Later, describing all that I have seen to my husband, the sympathies I feel for those at the meeting who would call out leftist hypocrisy and coercion will be obliterated by the larger picture of the right-wing crowd’s bad faith — by the rabidity of their self-glorifying nationalism, intended to shut down any modern-age James Baldwins — and by, yes, their racist assumptions. What I will remember most vividly later, as I relay the post-presentation commentary, is the white man who seizes the microphone and speaks about merit. He gives a hypothetical: if an AP class has a waitlist, and nine students who got in had the highest scores, and one spot is left, and one of the applicants is Black and one is white, who do we think will get that last spot?

The question that stays with me, the question my husband asked as I relayed everything that happened, is this: why did that indignant white man assume that the Black student would have less “merit”?

Mercifully, few such arguments are actually heard during the allotted 30 minutes of public response. The right-wing anti-CRT tribe came ready for a sporting match with their flags and buttons, but they didn’t come ready for formalities: the board is letting respondents speak in the order in which attendees submitted requests to comment. Almost all the speakers are asking that the country’s history of racism continue to be addressed frankly in our schools. Some commenters advocate this falteringly, some with confidence. And then, up at the microphone, there’s quiet-voiced Bill Drake, a self-identified former white supremacist who co-founded Creating Communities Beyond Bias with Black community leader Jamal Walker here in 2011.

“If we want a just society that works to end discrimination and is protecting American ideals of liberty and justice for all, we have to be honest about America’s successes and failures,” Drake says, and it actually feels like the room is listening.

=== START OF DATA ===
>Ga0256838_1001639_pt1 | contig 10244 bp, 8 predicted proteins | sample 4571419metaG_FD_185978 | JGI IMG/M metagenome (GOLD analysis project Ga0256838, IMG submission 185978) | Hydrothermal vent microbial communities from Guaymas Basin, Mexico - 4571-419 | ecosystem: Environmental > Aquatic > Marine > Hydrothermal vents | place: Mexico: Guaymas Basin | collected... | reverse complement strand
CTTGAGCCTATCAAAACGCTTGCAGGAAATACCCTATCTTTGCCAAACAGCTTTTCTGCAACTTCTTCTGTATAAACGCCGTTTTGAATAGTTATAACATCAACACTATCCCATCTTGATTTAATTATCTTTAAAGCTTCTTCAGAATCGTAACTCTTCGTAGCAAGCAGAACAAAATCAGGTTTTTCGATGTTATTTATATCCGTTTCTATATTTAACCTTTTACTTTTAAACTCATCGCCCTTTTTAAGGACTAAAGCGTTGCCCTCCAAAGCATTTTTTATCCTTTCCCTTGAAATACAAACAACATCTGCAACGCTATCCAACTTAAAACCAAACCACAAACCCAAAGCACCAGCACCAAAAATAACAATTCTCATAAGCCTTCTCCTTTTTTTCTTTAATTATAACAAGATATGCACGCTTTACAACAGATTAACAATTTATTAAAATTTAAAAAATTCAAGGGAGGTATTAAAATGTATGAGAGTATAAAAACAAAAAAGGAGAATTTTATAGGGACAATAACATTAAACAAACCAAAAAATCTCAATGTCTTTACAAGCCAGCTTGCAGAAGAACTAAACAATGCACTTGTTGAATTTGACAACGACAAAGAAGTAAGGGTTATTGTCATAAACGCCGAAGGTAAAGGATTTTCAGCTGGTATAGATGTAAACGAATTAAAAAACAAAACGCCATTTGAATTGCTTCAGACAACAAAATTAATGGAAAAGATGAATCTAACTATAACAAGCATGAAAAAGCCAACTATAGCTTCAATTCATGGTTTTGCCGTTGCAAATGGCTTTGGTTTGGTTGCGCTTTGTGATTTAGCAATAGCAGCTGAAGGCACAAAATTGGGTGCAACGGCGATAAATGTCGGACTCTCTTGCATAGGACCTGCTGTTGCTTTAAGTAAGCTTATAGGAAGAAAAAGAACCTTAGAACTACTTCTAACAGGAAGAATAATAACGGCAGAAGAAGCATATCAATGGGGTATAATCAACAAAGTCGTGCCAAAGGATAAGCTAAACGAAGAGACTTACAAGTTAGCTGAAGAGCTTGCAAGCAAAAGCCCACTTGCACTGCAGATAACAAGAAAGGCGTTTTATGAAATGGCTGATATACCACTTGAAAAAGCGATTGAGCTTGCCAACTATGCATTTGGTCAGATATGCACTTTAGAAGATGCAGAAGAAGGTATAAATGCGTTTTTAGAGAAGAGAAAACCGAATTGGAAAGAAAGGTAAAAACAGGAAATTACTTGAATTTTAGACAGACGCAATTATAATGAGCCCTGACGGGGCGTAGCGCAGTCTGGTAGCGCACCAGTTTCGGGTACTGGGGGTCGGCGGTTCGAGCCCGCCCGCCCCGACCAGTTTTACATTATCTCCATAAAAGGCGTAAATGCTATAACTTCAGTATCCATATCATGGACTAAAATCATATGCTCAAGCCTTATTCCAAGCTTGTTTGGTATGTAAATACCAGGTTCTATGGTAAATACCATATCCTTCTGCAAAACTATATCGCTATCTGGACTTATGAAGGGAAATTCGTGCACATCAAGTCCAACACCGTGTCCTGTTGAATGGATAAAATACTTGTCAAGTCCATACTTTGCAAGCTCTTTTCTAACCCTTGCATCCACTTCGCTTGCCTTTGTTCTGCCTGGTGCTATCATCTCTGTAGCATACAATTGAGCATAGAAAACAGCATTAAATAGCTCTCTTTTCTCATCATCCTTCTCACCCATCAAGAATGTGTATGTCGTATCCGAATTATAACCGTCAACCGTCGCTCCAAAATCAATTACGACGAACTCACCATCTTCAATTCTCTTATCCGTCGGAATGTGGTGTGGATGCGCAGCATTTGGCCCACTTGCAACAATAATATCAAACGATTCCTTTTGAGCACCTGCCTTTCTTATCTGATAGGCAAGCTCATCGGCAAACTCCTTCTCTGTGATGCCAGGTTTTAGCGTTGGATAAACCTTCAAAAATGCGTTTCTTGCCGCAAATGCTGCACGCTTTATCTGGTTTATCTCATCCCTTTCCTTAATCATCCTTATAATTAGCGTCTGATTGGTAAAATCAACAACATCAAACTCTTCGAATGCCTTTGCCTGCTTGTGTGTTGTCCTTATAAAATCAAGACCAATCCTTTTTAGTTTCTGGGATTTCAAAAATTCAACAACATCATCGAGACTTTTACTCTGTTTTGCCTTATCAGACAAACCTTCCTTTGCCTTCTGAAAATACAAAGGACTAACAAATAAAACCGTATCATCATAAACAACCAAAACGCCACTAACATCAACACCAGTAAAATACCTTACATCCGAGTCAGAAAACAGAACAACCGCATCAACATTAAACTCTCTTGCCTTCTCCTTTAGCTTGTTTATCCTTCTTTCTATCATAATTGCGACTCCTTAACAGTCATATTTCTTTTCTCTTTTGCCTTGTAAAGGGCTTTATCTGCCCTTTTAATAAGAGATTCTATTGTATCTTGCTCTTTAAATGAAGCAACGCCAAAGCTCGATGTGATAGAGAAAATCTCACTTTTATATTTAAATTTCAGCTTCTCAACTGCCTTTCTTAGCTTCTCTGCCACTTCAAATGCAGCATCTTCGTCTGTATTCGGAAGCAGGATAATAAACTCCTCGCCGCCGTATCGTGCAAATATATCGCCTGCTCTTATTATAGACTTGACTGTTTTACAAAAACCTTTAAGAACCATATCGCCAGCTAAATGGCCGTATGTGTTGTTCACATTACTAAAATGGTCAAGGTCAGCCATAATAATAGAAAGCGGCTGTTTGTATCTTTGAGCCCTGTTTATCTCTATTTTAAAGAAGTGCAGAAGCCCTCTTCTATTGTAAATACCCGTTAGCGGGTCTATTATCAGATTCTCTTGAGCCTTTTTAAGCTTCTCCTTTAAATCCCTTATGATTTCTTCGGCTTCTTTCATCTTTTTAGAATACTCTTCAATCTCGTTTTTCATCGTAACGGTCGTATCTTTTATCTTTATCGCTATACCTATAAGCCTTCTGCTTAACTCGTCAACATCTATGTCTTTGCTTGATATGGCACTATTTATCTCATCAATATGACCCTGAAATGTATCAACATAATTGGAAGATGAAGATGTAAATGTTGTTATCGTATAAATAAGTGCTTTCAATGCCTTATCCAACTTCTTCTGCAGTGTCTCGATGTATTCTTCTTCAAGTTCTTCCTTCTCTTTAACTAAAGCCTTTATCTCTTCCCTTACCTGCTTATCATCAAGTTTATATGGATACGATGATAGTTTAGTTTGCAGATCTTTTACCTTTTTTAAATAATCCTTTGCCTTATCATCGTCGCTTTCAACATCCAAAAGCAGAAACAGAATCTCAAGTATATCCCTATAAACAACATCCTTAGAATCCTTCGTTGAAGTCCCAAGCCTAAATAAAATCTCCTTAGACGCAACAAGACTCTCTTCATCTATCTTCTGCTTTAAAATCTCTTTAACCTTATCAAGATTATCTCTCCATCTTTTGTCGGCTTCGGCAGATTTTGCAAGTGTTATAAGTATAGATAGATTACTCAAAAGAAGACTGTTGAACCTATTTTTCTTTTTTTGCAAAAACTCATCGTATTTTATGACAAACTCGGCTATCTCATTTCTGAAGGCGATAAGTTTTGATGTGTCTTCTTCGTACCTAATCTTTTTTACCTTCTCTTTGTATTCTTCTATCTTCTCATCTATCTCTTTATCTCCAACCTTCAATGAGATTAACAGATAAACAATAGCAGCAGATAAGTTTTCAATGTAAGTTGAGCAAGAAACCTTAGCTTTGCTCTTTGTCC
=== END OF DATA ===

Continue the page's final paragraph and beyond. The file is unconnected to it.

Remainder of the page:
“We have to face hard truths about our history and our society and look at ways we perpetuate bias and racism, consciously or unconsciously,” he continues. “Critical race theory, which I’ve only heard of recently, is often misunderstood and misused by those fearing the truth. Attacks on CRT are not meant to rebut its arguments but to paint it with such broad strokes that any effort to recognize the causes and impact of racism can be demonized and dismissed. Education that acknowledges racism is not about whites having shame and guilt but acknowledging the good and bad parts of history and society and making it better for an equitable America, enriching the lives of everyone.”

The supporters of antiracism in education wave their hands. Somebody behind me belches.

And then the public comment portion of the meeting ends just as gracelessly. A board member notes that almost all the speakers have supported antiracism in education and says, “I would like to provide an opportunity for those in support of the presentation.” Taking over, without permission from the chair, he apologizes for taking commenters in the order received. There’s a kerfuffle as the next man at the microphone tries to give his time to someone the board chair recognizes, apparently as a past rabble-rouser. The chair begs this woman to stay civil, and when the woman refuses to step away from the mic, the chair declares that public comment time is up anyway.

The chair says, “Now I would like to, uh, give each board member the opportunity to, uh, make a statement?”

The first board member allowed to speak is the student representative, Anthony Pritchett, a broad-chested boy with curly short hair, who speaks without hesitation. “There pervades, at this moment, embarrassment, stemming from myself for allowing the board to host your presentation, and from yourself, the so-called Protectors of American Ideals.” The “shenanigans” do nothing but polarize the community and politicize an issue irrelevant to politics, he says, “under the umbrella of a concept that I am not sure your group entirely understands.” Antiracism proponents wave their hands. Anti-CRT people begin to stand up and clear out.